“I will now announce this year’s winners of the Outstanding Achievement Award. Two boys and two girls were selected from the eighth grade by the teachers. These students showed excellence in academics, involvement in extracurricular activities, and were helpful to both students and teachers. The award goes to…” I held my breath, waiting, hoping, desperately wanting my name to be called. “Brandon L., Garrett M., Diya J., and... MacKenzie S.! Congratulations and come on up!” Although I had hoped for this award for many months, I couldn’t actually believe I was receiving it. I was overjoyed and ecstatic beyond explanation. I slowly got to my feet, shaking a little in disbelief and excitement. I made my way down to the end of the row toward the aisle. People cheered and shouted congratulations to me as I made my way down the path toward the stage. I went up the stairs to the platform and met my fellow classmates on the stage overlooking the entire gym. I shook hands with my principal as she congratulated me and I then stood next to Diya, one of my best friends. A photographer was waiting below the stage to take our picture, and what she captured was the exact moment Diya and I looked at each other, both smiling our hearts out. When we returned back to our seats, I was still not sure that I had come to the full realization of my achievement. To this day, it is still hard to believe that I had gotten this honor.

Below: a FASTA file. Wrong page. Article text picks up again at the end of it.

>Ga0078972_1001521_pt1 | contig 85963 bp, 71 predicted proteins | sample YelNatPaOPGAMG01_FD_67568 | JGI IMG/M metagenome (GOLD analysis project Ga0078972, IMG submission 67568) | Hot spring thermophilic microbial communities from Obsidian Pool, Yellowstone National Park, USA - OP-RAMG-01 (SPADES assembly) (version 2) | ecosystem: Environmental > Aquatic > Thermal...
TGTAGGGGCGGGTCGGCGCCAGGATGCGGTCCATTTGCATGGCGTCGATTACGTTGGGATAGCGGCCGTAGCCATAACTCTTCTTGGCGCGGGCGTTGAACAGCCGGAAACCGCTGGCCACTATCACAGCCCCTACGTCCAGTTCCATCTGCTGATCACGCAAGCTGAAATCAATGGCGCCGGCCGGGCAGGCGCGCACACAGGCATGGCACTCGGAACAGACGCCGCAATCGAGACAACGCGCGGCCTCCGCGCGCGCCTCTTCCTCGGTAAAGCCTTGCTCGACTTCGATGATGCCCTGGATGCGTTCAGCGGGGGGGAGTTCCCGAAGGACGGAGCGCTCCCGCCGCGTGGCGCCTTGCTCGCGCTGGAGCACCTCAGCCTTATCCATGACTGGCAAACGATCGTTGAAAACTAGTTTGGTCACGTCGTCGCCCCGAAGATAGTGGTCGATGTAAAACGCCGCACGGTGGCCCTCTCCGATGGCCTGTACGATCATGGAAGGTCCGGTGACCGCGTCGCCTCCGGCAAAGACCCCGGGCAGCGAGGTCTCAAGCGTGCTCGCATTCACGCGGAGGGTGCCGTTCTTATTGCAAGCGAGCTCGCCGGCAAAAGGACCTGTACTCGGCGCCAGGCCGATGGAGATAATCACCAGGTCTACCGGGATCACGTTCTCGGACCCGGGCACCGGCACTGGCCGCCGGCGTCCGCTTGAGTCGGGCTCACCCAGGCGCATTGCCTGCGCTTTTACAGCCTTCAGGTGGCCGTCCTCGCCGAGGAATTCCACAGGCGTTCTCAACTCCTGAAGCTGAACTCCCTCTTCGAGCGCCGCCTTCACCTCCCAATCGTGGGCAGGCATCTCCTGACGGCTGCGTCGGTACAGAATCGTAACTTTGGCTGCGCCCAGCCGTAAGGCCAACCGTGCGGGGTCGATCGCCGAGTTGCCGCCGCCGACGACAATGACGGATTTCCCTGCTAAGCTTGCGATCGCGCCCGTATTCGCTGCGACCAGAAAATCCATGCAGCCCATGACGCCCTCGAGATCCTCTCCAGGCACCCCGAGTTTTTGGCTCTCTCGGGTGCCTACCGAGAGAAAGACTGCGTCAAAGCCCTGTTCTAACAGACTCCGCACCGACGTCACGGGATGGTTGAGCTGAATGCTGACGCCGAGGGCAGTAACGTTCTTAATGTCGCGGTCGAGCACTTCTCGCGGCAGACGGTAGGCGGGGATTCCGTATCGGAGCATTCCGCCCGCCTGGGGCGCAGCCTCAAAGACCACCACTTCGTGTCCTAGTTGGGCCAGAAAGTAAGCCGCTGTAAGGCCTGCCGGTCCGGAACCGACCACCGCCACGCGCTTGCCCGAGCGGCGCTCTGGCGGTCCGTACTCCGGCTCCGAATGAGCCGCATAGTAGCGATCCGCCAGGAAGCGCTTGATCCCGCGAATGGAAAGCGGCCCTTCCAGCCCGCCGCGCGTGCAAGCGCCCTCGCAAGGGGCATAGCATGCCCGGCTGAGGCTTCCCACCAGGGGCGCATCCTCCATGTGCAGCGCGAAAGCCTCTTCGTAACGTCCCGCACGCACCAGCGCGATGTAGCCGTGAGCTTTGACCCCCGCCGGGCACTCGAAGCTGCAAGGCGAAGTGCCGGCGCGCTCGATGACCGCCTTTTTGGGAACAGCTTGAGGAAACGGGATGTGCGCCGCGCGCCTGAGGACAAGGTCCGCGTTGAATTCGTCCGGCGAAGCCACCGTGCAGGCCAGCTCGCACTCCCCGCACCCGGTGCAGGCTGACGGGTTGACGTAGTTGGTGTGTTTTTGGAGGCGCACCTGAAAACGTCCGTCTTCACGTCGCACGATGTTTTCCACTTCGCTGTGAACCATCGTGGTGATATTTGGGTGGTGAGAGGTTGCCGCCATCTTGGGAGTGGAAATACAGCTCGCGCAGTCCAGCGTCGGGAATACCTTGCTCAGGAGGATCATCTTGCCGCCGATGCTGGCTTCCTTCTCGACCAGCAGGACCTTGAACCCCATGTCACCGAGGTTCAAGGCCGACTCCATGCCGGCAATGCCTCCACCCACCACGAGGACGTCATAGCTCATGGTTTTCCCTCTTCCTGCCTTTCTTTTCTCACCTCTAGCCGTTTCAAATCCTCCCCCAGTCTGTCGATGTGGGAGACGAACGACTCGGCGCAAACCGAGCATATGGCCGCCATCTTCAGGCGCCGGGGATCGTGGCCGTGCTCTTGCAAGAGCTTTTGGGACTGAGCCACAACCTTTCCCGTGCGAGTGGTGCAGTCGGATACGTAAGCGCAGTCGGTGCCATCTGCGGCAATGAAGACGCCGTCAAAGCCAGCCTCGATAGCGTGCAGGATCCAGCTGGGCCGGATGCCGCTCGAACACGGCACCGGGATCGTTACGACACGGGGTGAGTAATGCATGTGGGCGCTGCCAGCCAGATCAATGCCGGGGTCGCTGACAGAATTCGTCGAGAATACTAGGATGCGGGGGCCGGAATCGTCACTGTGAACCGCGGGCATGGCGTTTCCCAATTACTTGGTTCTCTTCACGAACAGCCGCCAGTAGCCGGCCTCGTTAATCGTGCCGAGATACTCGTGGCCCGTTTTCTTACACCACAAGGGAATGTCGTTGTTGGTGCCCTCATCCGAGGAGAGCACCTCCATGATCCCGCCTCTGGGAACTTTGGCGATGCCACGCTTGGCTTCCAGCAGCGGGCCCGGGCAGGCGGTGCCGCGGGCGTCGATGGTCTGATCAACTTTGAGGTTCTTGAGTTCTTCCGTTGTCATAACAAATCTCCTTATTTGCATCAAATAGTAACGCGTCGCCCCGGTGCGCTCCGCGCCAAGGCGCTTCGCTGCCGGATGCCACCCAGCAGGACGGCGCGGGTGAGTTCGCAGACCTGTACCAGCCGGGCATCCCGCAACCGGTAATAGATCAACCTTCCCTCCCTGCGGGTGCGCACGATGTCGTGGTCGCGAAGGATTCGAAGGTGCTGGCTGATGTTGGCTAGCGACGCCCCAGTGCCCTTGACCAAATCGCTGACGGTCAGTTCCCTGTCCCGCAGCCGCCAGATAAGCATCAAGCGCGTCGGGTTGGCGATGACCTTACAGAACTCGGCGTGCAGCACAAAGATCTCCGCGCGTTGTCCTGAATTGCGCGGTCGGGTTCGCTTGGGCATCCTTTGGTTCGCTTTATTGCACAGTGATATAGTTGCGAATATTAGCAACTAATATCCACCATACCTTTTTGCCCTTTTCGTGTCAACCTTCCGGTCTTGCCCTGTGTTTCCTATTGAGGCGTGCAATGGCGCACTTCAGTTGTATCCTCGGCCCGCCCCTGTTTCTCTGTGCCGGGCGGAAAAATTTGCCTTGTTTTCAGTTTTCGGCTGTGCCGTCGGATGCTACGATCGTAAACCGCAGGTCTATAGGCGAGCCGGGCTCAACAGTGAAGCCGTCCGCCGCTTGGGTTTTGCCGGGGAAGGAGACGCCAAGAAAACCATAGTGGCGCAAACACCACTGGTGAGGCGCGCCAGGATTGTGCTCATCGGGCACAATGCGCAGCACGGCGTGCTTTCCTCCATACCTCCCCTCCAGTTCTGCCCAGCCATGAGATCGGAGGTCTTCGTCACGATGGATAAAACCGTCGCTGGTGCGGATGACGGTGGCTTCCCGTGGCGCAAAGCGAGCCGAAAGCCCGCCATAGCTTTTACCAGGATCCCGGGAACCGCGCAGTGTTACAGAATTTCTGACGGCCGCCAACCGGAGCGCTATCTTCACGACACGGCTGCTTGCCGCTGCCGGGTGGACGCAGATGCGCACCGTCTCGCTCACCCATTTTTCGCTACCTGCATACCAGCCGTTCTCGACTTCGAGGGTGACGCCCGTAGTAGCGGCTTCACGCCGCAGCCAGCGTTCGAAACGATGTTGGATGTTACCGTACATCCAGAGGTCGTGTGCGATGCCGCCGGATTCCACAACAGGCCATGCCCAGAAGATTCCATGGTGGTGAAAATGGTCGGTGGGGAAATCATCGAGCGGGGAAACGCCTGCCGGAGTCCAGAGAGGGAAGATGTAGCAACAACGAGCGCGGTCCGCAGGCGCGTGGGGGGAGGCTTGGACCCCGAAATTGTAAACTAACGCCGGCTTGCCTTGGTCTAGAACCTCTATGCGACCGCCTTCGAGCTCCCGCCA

This moment is one of my most vivid memories from middle school and it will resonate with me for the rest of my life. It has boosted my self-esteem and self-confidence more than any other event in my life. It showed me that I could anything that I set my mind too, that I could push past my self doubts and rise to the occasion with hard work and strong willpower. Now, when I struggle in a class in high school, I think back to the elation I felt when I received the award and how all the hard work I am doing now will soon be worth it. The Outstanding Achievement Award has made me realize that I am capable of becoming a successful woman, and, I believe, that it is a foreshadowing of the wonderful events to come in high school, college, and in the real world.